The U.S. Office of Special Counsel is investigating top White House adviser Kellyanne Conway for possibly violating the Hatch Act, according to an email published by a watchdog group Thursday. The group in question, Campaign Legal Center, filed a complaint with the office after Conway went on Fox News in her official capacity as a White House official and denounced Senate candidate Doug Jones. The Hatch Act prohibits federal employees from using their authority to engage in partisan political activities or attempt to influence elections.
Conway is not being investigated by Special Counsel Robert Mueller, who is heading the Justice Department's probe into the 2016 election. Rather, the former pollster and counselor to President Trump is being looked at by the U.S. Office of Special Counsel, an independent law enforcement agency that investigates, among other things, Hatch Act violations.
"On Monday, November 20, 2017, Ms. Conway appeared on 'Fox and Friends' for an interview in her official capacity," the CLC wrote in its complaint. "During the interview, she was introduced with her official government title and she stood in front of the White House while unlawfully advocating against a candidate who is running in a partisan election for political office. Specifically, Ms. Conway advocated against the election of Doug Jones, who is running as a major party candidate for U.S. Senate in Alabama. These actions violate the Hatch Act."
The CLC noted that in 2016, the Office of Special Counsel concluded that an Obama official, Julian Castro, had violated the Hatch Act by advocating "for and against" presidential candidates, and argued that Conway must be held to the same standard. On Nov. 22, the Office of Special Counsel emailed back and confirmed that it had opened a case file on Conway, according to Walter Shaub, a former ethics lawyer in the Obama administration and now senior director at CLC.
During her Fox & Friends interview, Conway did not explicitly endorse any of the candidates in the Alabama Senate race. However, she repeatedly condemned Jones, and explained that electing him to the Senate would threaten the Republican Party's ability to pass President Trump's tax reform bill.
"Doug Jones in Alabama?" Conway asked rhetorically. "Folks, don’t be fooled. He’ll be a vote against tax cuts." At another point, after calling Jones a "doctrinaire liberal," the Fox hosts asked Conway if she was thus endorsing Roy Moore, Jones' scandal-plagued opponent.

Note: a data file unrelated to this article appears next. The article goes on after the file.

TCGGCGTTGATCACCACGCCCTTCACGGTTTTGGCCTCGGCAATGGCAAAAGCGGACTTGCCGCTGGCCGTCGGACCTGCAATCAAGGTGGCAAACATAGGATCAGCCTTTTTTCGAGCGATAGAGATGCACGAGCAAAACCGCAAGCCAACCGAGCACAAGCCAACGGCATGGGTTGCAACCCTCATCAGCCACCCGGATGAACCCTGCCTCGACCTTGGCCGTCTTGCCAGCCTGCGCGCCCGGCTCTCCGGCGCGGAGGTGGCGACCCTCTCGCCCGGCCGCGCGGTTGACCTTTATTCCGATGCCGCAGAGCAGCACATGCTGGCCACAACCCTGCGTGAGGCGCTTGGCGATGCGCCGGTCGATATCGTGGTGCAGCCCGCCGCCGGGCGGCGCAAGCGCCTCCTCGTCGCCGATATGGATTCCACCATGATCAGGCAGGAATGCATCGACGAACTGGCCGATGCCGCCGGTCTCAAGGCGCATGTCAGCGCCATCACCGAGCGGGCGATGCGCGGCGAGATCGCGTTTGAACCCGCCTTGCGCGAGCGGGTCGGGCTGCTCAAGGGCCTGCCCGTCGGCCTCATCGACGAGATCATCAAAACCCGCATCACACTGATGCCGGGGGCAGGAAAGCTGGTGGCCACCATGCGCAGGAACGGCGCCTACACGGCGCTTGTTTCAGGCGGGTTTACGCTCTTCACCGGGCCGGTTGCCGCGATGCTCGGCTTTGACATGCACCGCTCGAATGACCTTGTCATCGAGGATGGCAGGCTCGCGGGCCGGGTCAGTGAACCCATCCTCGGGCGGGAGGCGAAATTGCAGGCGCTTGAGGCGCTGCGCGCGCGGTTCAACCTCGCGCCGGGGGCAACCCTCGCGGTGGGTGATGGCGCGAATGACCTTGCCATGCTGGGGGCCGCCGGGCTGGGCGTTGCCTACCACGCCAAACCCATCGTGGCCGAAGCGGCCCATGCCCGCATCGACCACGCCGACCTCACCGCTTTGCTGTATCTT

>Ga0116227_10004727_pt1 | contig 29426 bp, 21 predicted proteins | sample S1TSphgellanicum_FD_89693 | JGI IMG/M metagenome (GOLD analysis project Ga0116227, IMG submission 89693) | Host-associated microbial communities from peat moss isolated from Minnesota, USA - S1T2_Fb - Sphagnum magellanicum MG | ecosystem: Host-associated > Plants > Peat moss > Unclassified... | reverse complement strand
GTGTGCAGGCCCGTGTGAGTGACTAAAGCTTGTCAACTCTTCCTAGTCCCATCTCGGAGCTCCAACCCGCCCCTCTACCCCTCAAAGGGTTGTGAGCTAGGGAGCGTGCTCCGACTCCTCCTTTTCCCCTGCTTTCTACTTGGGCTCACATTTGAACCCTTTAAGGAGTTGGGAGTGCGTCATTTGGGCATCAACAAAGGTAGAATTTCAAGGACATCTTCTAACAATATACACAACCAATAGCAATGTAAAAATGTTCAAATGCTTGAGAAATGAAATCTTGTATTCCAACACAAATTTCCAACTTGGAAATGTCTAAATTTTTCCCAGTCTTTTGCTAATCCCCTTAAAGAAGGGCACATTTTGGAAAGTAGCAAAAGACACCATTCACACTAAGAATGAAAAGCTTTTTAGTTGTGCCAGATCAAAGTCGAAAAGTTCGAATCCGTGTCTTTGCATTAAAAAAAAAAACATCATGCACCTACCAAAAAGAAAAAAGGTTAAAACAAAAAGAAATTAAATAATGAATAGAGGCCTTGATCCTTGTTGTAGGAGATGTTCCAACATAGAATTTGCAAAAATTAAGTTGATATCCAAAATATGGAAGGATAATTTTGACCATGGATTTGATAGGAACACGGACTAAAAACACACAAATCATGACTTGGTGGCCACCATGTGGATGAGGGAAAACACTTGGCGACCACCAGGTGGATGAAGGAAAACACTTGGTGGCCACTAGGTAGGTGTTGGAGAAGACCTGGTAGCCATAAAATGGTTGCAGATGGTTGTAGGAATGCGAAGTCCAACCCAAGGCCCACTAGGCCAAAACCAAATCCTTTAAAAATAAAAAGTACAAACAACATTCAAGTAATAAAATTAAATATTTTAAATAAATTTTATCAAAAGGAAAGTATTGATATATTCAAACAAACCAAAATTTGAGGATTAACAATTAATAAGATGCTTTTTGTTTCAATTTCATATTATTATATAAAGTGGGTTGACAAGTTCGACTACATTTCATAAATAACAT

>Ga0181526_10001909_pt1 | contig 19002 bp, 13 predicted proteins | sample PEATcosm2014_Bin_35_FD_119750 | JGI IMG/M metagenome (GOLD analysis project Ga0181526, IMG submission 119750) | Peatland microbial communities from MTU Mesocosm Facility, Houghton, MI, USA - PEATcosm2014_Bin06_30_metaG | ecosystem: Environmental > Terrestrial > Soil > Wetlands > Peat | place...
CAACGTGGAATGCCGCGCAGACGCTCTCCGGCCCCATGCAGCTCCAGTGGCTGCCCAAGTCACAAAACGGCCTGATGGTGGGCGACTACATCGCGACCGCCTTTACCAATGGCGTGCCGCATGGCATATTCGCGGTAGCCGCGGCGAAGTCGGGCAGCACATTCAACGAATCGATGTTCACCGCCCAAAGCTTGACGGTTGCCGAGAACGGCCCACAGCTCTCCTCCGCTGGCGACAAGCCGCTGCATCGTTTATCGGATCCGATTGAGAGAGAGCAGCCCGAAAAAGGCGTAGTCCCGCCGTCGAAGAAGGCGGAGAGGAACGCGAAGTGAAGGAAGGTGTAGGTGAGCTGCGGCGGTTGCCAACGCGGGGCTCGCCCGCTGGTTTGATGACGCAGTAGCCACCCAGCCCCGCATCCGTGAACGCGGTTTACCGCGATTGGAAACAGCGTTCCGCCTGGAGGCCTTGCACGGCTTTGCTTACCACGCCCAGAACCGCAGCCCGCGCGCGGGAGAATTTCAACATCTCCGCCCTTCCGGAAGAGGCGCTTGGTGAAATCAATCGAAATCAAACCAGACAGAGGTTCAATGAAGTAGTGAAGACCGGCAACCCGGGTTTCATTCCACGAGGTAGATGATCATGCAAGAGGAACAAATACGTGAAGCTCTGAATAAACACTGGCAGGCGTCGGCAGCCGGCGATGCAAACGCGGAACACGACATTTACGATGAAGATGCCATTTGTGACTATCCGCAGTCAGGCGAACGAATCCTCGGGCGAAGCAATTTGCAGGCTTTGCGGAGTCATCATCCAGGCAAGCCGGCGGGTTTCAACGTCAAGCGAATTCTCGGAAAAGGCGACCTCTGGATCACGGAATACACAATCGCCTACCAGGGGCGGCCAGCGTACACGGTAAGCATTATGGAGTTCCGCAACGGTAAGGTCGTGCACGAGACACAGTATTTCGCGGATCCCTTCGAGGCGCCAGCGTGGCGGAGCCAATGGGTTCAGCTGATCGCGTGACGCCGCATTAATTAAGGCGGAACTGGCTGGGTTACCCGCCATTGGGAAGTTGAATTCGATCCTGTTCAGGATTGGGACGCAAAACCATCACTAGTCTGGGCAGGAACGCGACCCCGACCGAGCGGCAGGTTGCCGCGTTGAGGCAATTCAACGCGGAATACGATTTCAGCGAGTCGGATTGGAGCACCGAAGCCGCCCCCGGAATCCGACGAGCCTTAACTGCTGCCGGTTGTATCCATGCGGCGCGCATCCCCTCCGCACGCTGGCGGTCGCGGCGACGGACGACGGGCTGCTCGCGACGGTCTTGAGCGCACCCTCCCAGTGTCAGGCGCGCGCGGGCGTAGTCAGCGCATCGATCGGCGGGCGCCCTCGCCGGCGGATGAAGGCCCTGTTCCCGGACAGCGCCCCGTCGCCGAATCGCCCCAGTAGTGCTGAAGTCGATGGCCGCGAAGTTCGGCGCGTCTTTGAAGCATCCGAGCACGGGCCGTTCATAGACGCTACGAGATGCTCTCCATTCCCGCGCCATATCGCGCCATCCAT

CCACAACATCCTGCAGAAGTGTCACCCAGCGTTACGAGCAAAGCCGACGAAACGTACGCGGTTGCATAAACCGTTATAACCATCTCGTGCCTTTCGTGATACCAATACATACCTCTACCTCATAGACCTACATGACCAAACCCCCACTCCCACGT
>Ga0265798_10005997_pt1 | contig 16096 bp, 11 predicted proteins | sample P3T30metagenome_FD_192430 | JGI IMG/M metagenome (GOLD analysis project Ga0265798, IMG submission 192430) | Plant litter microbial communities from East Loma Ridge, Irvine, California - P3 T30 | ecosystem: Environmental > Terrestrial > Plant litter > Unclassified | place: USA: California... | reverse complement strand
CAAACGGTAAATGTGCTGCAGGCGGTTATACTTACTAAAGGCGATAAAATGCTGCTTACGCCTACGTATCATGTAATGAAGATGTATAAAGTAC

"I'm telling you that we want the votes in the Senate to get this tax, this tax bill through," Conway replied. "I just want everybody to know Doug Jones — nobody ever says his name, and they pretend that he’s some kind of conservative Democrat in Alabama and he’s not.”
After the CLC filed its complaint, the White House released a statement addressing Conway's conduct:
Ms. Conway did not advocate for or against the election of a candidate, and specifically declined to encourage Alabamans to vote a certain way. She was speaking about issues and her support for the President’s agenda. This election is for the people ofAlabama to decide.
In an amended complaint filed Wednesday, however, the CLC argued that the White House statement "reads more like an admission than a defense."
"Doug Jones is not a sitting U.S. Senator," the CLC wrote. "The only relevance Doug Jones has to the President’s agenda is that he is running for the Senate, and that if he were to win, he could impact the success of the President’s agenda. The discussion excerpted above between Ms. Conway and the hosts of Fox and Friends focused precisely on the question of whether the President has enough votes in the Senate to get his tax bill through Congress."
On Wednesday, Politico reported that Trump himself gave Conway his "personal approval" to attack Jones in her Fox & Friends appearance before she went on air. The CLC noted this in its amended complaint to the Office of Special Counsel.